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How to Survive in a Demoralizing Workplace

A demoralizing workplace can be a symptom of a larger organizational problem or it can be caused by an unpleasant professional relationship. Either way, you can usually take action and make your workplace a happier place.

Low morale is not a mood most management teams create on purpose. Happy employees are productive employees. Yet, plenty of workplaces are so demoralizing that people are unable to work at their highest capacity.

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There are many causes of a demoralizing workplace. If employee morale and organizational culture are not purposefully uplifted, they can slowly slump over time. Or, management may have unintentionally bungled a critical organizational change, decimating people’s confidence in a matter of hours. Or, a demoralizing workplace could be due to poorly thought out hiring, promotion, or training decisions that inadvertently spawned a toxic culture.

Here are three types of demoralizing workplaces, and what you can do to survive.

When you’re forced to do more with less

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Being told you have to do more with less is demoralizing for many reasons. It removes your control over your workload. It forces you to make decisions based on scarcity instead of opportunity. And, it creates stress because, let’s face it, it’s more likely you’ll actually be able to do less with less.

Give this potentially demoralizing situation the slip. Take control by fine tuning how you get your job done to squeeze a little more out of each workday. First, review the list of all your larger job responsibilities. Prioritize this list to identify the work your organization, your team, and your role can’t do without. See if there’s anything you’ve been doing habitually that you actually could do less frequently or even stop doing entirely.

Then, analyze the efficiency of your routine tasks, processes, or workflows as impartially as you can. If you can make any of your daily, weekly, monthly, or quarterly recurring to-dos even a tiny bit more efficient, it’s possible to save a lot of time over timeIf you can’t come up with any solutions, sit down with your boss, a mentor, job coach, or trusted coworker and together think of ways to streamline your routines or make tough choices about the work that’s no longer essential.

When your boss is the worst

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It’s a terrible feeling to love absolutely everything about your job—except your boss. The trouble is, your boss has a enormous effect on how you feel about your job and how successful you can be at it. Through their action or inaction, your boss can easily create a negative, unsupportive, and demoralizing workplace.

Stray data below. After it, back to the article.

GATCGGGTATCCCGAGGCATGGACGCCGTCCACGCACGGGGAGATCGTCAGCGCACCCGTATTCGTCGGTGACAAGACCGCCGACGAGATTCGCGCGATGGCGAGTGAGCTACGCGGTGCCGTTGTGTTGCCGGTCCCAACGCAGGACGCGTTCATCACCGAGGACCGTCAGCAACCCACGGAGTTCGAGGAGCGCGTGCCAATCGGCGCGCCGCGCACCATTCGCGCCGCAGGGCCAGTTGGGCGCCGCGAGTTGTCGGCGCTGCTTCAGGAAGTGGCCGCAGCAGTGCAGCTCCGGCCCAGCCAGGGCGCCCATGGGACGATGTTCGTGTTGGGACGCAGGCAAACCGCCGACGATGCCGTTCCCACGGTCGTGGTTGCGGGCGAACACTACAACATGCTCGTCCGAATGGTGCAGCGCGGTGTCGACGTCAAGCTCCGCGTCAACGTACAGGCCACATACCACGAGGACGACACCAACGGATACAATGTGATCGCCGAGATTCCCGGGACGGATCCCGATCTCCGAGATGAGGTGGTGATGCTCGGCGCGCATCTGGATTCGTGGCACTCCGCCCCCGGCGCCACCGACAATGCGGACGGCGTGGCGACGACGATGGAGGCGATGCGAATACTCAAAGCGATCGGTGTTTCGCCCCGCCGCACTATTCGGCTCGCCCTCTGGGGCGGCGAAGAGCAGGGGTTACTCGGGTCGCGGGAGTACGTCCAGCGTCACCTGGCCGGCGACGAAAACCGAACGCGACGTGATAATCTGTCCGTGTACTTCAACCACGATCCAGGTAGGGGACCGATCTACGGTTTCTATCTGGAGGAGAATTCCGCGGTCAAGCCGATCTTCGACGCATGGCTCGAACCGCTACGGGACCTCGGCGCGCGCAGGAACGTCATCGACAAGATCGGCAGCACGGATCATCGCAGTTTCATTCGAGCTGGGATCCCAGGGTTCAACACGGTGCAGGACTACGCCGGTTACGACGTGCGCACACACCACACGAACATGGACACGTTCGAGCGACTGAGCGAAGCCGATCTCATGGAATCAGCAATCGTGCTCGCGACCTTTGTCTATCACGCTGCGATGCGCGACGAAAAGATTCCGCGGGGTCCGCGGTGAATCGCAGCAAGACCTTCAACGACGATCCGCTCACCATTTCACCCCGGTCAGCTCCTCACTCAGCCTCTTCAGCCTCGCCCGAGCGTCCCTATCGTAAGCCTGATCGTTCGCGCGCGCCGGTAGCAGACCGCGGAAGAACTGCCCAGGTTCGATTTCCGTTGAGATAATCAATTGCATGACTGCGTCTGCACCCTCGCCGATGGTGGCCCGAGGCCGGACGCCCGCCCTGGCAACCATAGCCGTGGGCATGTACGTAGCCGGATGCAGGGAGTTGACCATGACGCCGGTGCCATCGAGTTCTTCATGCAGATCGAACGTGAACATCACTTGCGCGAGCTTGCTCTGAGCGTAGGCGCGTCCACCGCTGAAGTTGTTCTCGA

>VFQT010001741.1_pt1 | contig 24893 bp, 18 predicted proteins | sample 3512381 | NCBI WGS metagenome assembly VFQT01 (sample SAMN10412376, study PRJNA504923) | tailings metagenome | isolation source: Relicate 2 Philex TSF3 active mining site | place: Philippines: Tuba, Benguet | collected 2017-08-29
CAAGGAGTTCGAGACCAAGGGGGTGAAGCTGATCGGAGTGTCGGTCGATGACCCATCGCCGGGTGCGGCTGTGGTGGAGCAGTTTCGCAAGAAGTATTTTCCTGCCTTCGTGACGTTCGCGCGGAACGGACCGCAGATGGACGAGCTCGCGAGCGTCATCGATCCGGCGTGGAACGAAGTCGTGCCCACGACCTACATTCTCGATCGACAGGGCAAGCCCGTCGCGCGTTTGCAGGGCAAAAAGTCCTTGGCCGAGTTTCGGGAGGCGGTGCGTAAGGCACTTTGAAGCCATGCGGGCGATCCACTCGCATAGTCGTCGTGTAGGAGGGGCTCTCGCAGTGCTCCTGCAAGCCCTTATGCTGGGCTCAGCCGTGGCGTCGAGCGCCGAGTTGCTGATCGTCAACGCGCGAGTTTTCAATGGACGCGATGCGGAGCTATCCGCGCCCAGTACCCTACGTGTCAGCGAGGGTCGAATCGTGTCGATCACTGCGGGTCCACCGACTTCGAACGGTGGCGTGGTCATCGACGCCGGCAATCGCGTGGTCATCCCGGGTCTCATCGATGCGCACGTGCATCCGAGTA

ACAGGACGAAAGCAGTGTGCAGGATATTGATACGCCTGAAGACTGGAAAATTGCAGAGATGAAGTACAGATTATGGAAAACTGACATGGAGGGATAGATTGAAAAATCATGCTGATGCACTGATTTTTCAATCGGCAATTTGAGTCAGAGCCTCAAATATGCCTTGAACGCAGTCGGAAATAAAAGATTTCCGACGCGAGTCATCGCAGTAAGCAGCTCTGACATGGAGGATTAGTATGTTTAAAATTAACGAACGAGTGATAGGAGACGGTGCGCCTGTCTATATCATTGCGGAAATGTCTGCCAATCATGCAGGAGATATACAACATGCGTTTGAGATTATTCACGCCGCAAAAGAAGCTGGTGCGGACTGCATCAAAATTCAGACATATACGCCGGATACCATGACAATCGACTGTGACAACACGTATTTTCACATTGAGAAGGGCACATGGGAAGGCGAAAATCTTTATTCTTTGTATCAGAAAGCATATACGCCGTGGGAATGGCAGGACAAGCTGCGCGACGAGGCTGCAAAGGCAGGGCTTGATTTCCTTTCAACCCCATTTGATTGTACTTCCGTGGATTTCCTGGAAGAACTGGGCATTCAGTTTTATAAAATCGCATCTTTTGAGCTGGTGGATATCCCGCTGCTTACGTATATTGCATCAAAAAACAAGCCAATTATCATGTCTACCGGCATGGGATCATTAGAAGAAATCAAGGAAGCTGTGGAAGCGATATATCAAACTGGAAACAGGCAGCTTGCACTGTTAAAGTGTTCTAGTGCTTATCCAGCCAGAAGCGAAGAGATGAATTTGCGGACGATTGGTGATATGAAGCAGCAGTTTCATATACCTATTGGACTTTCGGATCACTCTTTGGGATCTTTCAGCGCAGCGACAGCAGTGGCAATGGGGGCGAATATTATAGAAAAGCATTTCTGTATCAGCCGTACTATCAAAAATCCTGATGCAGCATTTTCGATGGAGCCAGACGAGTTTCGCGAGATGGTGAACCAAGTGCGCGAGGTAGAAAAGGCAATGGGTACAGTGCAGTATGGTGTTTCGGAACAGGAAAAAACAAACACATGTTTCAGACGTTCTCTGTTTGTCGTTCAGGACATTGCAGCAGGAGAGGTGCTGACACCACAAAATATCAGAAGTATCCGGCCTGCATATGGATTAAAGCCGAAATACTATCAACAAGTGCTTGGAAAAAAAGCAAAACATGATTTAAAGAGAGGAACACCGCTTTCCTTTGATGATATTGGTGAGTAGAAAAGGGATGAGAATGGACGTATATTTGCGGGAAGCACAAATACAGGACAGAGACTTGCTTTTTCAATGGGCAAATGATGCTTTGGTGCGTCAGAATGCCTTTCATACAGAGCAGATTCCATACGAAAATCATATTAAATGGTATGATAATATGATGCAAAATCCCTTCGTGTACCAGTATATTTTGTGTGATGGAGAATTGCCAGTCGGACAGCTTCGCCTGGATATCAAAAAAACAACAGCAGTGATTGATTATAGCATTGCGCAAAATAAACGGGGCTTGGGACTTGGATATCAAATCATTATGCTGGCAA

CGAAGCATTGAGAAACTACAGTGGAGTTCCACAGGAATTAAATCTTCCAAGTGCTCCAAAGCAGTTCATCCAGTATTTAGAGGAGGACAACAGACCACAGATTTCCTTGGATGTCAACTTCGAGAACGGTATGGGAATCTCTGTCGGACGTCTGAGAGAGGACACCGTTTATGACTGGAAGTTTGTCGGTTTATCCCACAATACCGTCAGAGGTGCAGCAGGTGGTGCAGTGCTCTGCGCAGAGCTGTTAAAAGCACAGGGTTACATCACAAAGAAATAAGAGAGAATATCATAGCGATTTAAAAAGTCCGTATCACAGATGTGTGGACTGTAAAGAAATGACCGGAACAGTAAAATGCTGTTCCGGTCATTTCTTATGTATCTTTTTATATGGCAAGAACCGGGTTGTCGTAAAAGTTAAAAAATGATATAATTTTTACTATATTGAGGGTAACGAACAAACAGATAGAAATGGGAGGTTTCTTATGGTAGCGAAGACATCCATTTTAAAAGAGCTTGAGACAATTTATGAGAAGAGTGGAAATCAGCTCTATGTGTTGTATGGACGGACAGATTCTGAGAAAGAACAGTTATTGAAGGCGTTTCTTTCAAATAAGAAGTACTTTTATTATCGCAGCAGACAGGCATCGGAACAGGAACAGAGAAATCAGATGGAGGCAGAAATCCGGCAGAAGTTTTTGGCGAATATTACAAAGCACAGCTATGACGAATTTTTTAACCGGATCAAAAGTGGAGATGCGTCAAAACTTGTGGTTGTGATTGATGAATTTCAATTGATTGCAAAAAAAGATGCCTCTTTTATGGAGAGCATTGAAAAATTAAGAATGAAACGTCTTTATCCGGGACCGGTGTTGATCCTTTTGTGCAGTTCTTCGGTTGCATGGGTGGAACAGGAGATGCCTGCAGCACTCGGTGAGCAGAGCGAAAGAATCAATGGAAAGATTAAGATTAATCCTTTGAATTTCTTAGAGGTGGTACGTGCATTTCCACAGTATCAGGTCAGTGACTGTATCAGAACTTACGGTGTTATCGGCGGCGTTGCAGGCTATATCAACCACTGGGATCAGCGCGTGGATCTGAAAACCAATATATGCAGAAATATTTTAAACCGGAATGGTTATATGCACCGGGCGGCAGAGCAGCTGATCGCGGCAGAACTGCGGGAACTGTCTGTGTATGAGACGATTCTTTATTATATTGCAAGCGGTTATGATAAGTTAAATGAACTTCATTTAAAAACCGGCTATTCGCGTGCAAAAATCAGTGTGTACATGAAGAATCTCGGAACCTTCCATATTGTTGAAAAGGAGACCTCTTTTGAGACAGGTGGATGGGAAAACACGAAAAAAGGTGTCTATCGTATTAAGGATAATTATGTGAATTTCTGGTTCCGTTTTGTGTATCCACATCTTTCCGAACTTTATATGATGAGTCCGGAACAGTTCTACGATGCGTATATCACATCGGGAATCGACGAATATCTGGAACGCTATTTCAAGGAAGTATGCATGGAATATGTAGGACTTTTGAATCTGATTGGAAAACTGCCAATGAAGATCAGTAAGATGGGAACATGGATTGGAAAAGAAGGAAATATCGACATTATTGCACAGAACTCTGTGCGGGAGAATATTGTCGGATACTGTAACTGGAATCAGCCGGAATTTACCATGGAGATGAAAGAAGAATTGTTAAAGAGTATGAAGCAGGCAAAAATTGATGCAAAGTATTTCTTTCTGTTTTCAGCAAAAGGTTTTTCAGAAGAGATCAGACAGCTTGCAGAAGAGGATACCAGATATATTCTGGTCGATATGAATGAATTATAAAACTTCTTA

At one extreme, your boss might be a micromanager. This can fray your nerves, make others question your competence, and cause you to slip into a cycle of self-doubt. Or, your boss might not manage you at all. This can leave you floundering without an ally in a position to secure the resources you need, defend your decisions, and advocate for your professional development and job advancement.

If your boss is beyond hope, you can still survive. One way is to find a workplace mentor at the same level as your boss or, even better, at a level above them. Though a mentor might not entirely replace your boss, they may be able to help you cut through red tape and get the recognition you’ve earned.

Another way is to find ways to collaborate with other people and teams. This will give you a way to demonstrate your skills and adaptability, and develop stronger connections to your peers and those in authority. Once they’re familiar with you and your work, they’re more likely to let you know about the next great opportunty on your career path.

When a coworker is out to undermine you

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Perhaps one of your coworkers is dishonest, exaggerating or lying to make you look worse so they look better. Or, they’re a backstabber, casting doubt on your skills and dedication when you’re not in the room. Maybe they’re a saboteur, trying to impair your job performance by withholding resources you need, making sure you get blamed for the smallest missteps, or excluding you from important conversations.

Bummer. You’ve got a workplace bully. No matter how it manifests, a coworker who’s out to undermine you is a workplace situation that can demoralize the most confident of people.

Keep notes on each time your coworker tries to undermine you. For each occurrence, include the date, time, place, names of anyone else there, and a detailed description of what happened. Stick to the facts, and keep your emotions in check. Once you have a list that proves the pattern, ask your boss or HR for a meeting. Share your concerns and ask to discuss how you and they can diffuse the situation. Having your concerns on the record can also be useful if your trouble-making coworker gets even worse.